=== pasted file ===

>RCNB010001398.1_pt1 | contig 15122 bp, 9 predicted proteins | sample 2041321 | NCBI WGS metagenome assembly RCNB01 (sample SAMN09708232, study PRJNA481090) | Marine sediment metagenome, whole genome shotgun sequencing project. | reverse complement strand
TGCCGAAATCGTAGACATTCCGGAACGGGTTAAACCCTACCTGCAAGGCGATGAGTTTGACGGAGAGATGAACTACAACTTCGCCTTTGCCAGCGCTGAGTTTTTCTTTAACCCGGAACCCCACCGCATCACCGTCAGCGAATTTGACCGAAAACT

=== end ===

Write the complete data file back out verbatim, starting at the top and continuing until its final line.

>RCNB010001398.1_pt1 | contig 15122 bp, 9 predicted proteins | sample 2041321 | NCBI WGS metagenome assembly RCNB01 (sample SAMN09708232, study PRJNA481090) | Marine sediment metagenome, whole genome shotgun sequencing project. | reverse complement strand
TGCCGAAATCGTAGACATTCCGGAACGGGTTAAACCCTACCTGCAAGGCGATGAGTTTGACGGAGAGATGAACTACAACTTCGCCTTTGCCAGCGCTGAGTTTTTCTTTAACCCGGAACCCCACCGCATCACCGTCAGCGAATTTGACCGAAAACT